TY - JOUR

T1 - Ultrasonic wave propagation across a thin nonlinear anisotropic layer between two half-spaces

AU - Sadler, Jeff

AU - O'Neill, Brian

AU - Maev, Roman Gr

PY - 2005/7

Y1 - 2005/7

N2 - Boundary conditions and perturbation theory are combined to create a set of equations which, when solved, yield the reflected and transmitted wave forms in the case of a thin layer of material that is perfectly bonded between two isotropic half-spaces. The set of perturbed boundary conditions is created by first using the fully bonded boundary conditions at each of the two interfaces between the thin layer and the half-spaces. Then, by restricting the layer's thickness to be much smaller than an acoustic wavelength, perturbation theory can be used on these two sets of boundary equations, producing a set of equations which effectively treat the thin layer as a single interface via a perturbation term. With this set of equations, the full range of incident and polar angles can be considered, with results general enough to use with a layer that is anisotropic, nonlinear, or both anisotropic and nonlinear. Finally the validity of these equations is discussed, comparing the computer simulation results of this theory to results from standard methods, and looking at cases where the results (or various properties of the results) are known or can be predicted.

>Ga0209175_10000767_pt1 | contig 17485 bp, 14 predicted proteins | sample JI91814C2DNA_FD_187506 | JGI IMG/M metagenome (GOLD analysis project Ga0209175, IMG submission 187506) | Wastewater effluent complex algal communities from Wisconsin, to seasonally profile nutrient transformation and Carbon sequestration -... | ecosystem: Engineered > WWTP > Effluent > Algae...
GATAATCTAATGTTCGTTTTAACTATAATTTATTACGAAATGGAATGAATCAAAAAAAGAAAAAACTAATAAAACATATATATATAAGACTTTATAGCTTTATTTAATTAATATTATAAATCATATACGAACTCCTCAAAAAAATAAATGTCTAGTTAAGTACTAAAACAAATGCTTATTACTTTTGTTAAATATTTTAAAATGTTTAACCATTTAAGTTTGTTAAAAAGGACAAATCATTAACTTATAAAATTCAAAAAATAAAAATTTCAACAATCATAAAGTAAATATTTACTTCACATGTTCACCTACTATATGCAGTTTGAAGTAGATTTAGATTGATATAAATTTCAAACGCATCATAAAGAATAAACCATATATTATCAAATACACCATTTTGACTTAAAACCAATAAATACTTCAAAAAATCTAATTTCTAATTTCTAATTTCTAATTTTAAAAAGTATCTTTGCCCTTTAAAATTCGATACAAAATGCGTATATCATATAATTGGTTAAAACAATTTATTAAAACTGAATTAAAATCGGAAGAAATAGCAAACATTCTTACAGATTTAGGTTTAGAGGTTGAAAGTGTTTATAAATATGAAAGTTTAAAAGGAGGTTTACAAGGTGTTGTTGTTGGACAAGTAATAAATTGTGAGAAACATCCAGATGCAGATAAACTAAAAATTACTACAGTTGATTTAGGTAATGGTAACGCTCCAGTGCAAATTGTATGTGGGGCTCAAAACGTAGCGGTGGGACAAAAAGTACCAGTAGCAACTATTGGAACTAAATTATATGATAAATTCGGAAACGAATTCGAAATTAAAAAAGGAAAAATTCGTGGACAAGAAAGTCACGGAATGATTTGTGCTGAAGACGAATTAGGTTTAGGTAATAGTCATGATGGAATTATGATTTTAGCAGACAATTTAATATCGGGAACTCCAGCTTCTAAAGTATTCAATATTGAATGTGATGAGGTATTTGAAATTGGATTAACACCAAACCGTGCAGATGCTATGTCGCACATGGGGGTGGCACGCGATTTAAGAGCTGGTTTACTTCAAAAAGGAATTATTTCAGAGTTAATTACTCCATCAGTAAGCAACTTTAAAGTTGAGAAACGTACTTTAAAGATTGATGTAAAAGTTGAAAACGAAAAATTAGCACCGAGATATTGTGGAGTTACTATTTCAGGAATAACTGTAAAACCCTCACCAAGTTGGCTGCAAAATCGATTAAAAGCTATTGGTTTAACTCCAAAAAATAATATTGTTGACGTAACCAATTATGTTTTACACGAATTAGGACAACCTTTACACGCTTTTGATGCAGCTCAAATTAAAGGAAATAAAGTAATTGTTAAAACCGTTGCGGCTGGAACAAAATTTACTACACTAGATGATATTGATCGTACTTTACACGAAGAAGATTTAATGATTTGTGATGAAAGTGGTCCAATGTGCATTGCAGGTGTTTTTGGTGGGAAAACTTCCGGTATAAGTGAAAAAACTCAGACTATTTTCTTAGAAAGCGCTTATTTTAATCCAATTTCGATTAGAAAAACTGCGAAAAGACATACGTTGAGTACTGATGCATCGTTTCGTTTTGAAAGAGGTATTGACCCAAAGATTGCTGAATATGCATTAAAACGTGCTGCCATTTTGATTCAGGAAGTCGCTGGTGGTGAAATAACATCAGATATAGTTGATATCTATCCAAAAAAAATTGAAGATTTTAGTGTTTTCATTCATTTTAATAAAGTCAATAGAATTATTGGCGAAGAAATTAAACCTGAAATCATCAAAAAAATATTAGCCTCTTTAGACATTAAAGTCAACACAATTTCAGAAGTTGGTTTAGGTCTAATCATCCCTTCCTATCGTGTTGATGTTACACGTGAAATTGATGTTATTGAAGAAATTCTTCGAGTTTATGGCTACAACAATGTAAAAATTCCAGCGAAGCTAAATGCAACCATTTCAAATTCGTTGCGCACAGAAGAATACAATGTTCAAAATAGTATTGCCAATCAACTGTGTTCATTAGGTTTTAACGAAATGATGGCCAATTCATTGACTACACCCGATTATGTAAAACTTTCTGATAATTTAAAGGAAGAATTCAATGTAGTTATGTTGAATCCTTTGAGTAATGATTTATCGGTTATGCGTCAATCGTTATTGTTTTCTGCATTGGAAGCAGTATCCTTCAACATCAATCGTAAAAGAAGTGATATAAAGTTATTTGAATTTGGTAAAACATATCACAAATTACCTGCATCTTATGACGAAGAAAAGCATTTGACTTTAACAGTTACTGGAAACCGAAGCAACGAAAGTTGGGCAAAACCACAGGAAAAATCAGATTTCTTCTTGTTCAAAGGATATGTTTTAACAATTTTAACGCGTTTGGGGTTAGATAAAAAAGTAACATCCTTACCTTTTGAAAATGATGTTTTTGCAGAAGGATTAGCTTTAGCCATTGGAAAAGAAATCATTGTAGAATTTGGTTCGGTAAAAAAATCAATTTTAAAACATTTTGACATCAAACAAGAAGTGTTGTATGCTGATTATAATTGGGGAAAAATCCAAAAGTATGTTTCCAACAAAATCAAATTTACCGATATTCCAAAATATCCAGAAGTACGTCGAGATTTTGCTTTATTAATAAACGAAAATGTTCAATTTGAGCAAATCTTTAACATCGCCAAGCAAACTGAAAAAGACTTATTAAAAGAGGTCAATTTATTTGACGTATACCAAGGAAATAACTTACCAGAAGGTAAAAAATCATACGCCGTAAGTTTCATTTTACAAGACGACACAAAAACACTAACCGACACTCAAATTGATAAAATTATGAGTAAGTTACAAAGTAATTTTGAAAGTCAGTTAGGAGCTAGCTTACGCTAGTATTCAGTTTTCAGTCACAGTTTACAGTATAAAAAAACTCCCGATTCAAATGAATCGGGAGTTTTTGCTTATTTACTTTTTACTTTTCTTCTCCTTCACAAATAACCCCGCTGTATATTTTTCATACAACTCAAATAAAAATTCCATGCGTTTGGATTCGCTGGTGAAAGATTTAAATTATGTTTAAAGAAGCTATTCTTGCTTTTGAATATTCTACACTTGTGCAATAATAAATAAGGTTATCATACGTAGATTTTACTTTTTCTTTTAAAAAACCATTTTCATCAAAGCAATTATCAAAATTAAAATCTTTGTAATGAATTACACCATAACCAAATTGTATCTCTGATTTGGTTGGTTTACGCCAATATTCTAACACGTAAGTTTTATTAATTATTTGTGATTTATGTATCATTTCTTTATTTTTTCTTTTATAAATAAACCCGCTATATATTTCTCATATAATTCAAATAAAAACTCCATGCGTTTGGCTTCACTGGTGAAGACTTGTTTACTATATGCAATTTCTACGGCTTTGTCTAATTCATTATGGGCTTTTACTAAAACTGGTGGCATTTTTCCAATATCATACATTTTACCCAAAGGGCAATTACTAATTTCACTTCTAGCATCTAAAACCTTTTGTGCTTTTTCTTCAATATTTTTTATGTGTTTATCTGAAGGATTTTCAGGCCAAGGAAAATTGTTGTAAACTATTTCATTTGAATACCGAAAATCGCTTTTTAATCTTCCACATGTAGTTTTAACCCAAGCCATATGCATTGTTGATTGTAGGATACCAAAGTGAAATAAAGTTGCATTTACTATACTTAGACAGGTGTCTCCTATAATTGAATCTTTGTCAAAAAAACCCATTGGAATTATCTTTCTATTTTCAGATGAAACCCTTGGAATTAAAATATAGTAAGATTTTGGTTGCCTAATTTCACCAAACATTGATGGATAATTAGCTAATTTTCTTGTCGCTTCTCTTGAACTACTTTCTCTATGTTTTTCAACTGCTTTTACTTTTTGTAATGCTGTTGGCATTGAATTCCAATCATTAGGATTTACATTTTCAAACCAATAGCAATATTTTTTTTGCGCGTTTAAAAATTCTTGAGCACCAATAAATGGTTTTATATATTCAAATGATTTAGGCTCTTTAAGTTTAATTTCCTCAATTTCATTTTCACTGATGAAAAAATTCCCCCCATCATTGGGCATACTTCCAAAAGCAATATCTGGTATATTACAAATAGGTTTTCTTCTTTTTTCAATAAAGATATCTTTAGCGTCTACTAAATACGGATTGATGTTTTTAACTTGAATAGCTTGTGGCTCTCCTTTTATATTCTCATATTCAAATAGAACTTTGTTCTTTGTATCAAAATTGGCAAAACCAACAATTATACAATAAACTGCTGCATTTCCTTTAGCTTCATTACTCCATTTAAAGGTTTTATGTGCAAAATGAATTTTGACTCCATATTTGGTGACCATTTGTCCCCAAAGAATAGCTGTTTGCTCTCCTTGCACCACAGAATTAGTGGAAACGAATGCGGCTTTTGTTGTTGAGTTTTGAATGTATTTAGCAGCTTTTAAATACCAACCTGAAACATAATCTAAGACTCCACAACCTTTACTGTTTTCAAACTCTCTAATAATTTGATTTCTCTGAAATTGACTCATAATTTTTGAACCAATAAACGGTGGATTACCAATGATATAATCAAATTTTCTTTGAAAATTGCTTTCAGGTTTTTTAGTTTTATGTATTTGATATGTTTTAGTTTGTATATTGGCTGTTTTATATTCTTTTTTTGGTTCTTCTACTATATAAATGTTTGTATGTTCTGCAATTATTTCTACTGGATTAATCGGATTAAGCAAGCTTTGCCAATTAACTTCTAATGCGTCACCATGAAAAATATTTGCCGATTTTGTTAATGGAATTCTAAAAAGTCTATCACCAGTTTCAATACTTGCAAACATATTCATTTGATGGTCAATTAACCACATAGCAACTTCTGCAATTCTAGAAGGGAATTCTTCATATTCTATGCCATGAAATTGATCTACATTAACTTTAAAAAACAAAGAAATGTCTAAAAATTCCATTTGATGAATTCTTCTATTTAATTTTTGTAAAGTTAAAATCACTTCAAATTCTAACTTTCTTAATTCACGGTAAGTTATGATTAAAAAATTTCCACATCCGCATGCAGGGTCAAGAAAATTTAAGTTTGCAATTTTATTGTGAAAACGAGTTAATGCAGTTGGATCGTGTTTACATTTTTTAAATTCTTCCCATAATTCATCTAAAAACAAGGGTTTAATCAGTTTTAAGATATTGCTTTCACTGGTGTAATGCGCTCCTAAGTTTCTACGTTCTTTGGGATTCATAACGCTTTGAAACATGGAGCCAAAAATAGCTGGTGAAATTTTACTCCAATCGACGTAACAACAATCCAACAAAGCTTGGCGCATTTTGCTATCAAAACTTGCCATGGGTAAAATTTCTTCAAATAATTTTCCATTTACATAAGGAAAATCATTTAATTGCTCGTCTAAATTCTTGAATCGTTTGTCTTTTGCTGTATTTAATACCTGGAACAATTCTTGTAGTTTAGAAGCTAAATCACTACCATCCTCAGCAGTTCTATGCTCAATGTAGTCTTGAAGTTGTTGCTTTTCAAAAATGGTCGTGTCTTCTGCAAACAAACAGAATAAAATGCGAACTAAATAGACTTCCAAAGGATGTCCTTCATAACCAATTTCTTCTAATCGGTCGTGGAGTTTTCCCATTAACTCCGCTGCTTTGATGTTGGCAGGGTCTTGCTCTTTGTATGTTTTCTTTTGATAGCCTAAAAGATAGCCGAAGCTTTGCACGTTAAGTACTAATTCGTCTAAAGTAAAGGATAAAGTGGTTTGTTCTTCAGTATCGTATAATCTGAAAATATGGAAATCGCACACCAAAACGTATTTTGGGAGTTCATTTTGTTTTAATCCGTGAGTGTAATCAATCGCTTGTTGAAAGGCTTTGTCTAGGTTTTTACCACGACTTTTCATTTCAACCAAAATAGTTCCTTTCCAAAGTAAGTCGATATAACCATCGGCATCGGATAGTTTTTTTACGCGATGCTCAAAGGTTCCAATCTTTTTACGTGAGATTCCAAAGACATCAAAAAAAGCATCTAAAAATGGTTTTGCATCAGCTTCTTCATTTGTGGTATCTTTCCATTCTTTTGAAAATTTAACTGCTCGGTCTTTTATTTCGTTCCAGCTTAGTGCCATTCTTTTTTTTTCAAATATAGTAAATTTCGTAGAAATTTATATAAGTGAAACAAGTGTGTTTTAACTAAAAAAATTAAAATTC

AB - Boundary conditions and perturbation theory are combined to create a set of equations which, when solved, yield the reflected and transmitted wave forms in the case of a thin layer of material that is perfectly bonded between two isotropic half-spaces. The set of perturbed boundary conditions is created by first using the fully bonded boundary conditions at each of the two interfaces between the thin layer and the half-spaces. Then, by restricting the layer's thickness to be much smaller than an acoustic wavelength, perturbation theory can be used on these two sets of boundary equations, producing a set of equations which effectively treat the thin layer as a single interface via a perturbation term. With this set of equations, the full range of incident and polar angles can be considered, with results general enough to use with a layer that is anisotropic, nonlinear, or both anisotropic and nonlinear. Finally the validity of these equations is discussed, comparing the computer simulation results of this theory to results from standard methods, and looking at cases where the results (or various properties of the results) are known or can be predicted.

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U2 - 10.1121/1.1929227

DO - 10.1121/1.1929227

M3 - Article

C2 - 16119329

AN - SCOPUS:22144468406

VL - 118

SP - 51

EP - 59

JO - Journal of the Acoustical Society of America

JF - Journal of the Acoustical Society of America

SN - 0001-4966

IS - 1

ER -